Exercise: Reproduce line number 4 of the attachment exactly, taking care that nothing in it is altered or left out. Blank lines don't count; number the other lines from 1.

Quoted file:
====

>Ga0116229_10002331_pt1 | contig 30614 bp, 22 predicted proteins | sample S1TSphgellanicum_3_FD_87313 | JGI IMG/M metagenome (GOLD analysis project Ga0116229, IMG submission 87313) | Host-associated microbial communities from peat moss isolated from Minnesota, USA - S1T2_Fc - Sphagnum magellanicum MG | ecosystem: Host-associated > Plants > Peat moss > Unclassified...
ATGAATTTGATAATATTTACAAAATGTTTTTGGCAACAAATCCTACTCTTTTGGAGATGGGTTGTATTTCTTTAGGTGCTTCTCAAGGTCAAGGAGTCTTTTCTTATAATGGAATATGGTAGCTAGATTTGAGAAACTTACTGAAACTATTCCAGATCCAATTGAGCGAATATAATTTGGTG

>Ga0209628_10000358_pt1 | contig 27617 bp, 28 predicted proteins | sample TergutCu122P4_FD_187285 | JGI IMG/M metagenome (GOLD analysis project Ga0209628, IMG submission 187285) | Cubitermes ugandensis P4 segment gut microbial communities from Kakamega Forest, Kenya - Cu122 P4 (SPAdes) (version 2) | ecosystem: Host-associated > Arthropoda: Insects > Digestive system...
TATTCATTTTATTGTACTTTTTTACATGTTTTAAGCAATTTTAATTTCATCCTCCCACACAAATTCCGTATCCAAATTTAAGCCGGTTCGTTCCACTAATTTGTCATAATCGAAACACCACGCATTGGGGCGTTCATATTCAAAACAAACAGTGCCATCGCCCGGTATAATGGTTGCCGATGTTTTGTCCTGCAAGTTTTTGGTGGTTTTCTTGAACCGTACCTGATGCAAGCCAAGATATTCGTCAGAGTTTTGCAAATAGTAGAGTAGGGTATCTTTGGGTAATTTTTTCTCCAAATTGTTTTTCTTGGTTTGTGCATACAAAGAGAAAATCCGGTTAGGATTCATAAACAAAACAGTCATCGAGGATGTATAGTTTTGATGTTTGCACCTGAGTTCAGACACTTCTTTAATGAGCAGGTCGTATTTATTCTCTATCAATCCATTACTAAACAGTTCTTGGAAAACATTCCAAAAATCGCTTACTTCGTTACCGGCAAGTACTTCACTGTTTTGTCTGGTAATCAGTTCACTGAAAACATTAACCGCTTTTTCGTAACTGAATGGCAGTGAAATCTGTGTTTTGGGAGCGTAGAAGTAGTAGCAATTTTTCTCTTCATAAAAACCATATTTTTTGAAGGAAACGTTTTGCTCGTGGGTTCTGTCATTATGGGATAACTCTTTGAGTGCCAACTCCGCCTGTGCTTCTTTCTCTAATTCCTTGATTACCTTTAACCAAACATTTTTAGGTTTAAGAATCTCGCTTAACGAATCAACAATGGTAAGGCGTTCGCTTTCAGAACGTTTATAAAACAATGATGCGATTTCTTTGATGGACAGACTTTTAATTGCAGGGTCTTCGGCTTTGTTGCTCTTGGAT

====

TATTCATTTTATTGTACTTTTTTACATGTTTTAAGCAATTTTAATTTCATCCTCCCACACAAATTCCGTATCCAAATTTAAGCCGGTTCGTTCCACTAATTTGTCATAATCGAAACACCACGCATTGGGGCGTTCATATTCAAAACAAACAGTGCCATCGCCCGGTATAATGGTTGCCGATGTTTTGTCCTGCAAGTTTTTGGTGGTTTTCTTGAACCGTACCTGATGCAAGCCAAGATATTCGTCAGAGTTTTGCAAATAGTAGAGTAGGGTATCTTTGGGTAATTTTTTCTCCAAATTGTTTTTCTTGGTTTGTGCATACAAAGAGAAAATCCGGTTAGGATTCATAAACAAAACAGTCATCGAGGATGTATAGTTTTGATGTTTGCACCTGAGTTCAGACACTTCTTTAATGAGCAGGTCGTATTTATTCTCTATCAATCCATTACTAAACAGTTCTTGGAAAACATTCCAAAAATCGCTTACTTCGTTACCGGCAAGTACTTCACTGTTTTGTCTGGTAATCAGTTCACTGAAAACATTAACCGCTTTTTCGTAACTGAATGGCAGTGAAATCTGTGTTTTGGGAGCGTAGAAGTAGTAGCAATTTTTCTCTTCATAAAAACCATATTTTTTGAAGGAAACGTTTTGCTCGTGGGTTCTGTCATTATGGGATAACTCTTTGAGTGCCAACTCCGCCTGTGCTTCTTTCTCTAATTCCTTGATTACCTTTAACCAAACATTTTTAGGTTTAAGAATCTCGCTTAACGAATCAACAATGGTAAGGCGTTCGCTTTCAGAACGTTTATAAAACAATGATGCGATTTCTTTGATGGACAGACTTTTAATTGCAGGGTCTTCGGCTTTGTTGCTCTTGGAT